2013 UWM Art Education Institute - Attentive living: Art, Nature and Place

June 24-29, 2013 – 9:00 am-12:30 pm
Photo: Rick Ebbers/McDill
Performance piece by Shana McCaw and Brent Budsberg at the Lynden Sculpture Gardens, Feb 26, 2011. Photo copyright Troy Freund. PonderingsFront

Fee (noncredit): $170 until 1 June 2013; $200 thereafter. Advanced registration required. Register online now.
Participants have the option of enrolling for 1 credit as either an undergraduate or graduate student through the University of Wisconsin-Milwaukee. For those looking for a more extended studio experience and additional credits, the UWM Peck School of the Arts will offer two complementary one‐credit intensive workshops on the UWM campus in the afternoon and evening of the same week—Print and Narrative Forms: Exploring Process, Collaboration and Ecology; and Natural Impressions: Jewelry from Natural Forms. For more information on registering for credit or on the complementary courses, contact Prof. Laura Trafi-Prats at trafipra@uwm.edu.

The UWM Art Education Institute at the Lynden Sculpture Garden welcomes K-12 teachers, community and museum educators, and docents with an interest in developing an interdisciplinary and integrated curriculum that explores the relationship between art, nature and place. Generalist teachers and those with expertise in science, language and social studies, as well as the arts, are encouraged to participate.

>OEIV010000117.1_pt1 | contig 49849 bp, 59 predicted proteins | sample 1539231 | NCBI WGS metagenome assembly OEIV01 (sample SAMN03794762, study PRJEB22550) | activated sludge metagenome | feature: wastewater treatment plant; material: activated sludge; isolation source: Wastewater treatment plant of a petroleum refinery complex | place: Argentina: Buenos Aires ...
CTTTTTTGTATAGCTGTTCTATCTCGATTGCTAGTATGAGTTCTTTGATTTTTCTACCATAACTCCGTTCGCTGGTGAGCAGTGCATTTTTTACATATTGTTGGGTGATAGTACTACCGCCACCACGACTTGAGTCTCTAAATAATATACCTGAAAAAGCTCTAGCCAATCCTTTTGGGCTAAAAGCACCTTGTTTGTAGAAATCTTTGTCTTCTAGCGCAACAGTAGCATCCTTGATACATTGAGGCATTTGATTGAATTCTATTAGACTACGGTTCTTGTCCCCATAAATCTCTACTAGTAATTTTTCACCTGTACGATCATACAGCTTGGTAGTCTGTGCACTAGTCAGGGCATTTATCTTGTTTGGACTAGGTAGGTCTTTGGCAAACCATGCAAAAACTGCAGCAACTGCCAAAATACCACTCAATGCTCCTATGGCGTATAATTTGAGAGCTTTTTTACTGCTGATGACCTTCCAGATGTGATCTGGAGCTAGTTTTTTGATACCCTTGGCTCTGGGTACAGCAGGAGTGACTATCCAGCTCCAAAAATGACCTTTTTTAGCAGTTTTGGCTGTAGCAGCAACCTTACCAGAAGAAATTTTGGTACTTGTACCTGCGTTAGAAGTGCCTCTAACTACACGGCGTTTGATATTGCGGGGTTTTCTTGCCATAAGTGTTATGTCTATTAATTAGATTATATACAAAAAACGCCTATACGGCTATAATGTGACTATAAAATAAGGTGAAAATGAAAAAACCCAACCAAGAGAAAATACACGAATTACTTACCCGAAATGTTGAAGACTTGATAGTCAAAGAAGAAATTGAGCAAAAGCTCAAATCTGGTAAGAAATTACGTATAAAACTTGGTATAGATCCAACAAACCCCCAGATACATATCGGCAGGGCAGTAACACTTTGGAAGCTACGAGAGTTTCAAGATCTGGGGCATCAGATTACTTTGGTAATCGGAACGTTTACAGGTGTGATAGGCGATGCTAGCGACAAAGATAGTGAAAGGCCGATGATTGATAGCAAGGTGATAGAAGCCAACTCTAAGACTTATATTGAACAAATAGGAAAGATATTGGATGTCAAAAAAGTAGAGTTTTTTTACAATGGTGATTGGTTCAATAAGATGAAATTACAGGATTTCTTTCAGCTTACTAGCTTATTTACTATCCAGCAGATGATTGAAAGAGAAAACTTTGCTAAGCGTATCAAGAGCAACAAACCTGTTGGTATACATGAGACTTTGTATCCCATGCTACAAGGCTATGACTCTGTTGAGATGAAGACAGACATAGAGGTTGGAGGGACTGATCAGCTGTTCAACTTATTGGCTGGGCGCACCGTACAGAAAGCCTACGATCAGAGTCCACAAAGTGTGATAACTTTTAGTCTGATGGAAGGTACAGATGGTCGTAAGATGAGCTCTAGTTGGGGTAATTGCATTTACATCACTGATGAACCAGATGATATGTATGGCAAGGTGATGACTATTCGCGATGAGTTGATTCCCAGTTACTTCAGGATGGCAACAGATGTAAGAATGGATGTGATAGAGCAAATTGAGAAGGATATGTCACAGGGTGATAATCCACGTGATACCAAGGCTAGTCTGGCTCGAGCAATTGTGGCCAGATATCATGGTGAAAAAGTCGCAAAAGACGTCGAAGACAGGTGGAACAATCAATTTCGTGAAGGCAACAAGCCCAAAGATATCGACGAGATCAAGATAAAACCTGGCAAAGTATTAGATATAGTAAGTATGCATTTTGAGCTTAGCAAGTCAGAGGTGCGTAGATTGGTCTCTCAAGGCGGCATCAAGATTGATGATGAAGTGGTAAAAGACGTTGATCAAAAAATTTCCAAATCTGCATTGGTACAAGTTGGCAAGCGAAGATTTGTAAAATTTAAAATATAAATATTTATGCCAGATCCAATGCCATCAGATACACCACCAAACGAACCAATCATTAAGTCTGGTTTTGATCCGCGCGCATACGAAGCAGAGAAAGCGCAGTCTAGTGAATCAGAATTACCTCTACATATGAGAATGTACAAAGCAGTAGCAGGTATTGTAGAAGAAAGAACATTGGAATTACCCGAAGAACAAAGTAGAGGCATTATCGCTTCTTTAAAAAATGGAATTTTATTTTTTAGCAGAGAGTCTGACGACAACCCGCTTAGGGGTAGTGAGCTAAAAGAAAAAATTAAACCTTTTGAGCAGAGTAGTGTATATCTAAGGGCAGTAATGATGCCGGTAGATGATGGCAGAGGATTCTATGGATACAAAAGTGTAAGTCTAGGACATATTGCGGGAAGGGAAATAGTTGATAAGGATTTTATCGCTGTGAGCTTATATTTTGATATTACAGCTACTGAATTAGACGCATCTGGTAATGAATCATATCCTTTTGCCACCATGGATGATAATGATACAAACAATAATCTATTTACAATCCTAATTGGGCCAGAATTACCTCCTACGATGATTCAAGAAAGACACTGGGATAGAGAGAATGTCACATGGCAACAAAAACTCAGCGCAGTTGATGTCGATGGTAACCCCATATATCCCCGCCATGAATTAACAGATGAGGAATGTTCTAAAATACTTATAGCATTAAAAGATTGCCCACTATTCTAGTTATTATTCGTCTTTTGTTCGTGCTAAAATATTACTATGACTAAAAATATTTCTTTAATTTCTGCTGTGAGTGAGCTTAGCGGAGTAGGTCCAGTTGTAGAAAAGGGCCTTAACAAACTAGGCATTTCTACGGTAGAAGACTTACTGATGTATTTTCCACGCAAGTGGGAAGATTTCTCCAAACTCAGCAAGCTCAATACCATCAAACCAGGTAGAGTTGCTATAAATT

While contemporary visual culture often depicts nature and culture as objects of consumption, existing educational research demonstrates that by grounding learning in local phenomena and place we create new ways of thinking, knowing and representing. As Maxine Greene suggests in Landscapes of Learning, aesthetic experience is an essential process for questioning, analyzing and making sense of the places, environments and communities that make us who we are. In addition to many practical issues based on economy and sociality, a personal sense of emplacement and geography also includes mythic, aesthetic, and transcendent narratives. The history of art is filled with images of extraordinary places that provide a lasting experience and a sense of reverence, comfort, and transcendence that force us to give up the mundane and taken-for-granted and launch new and open-ended explorations.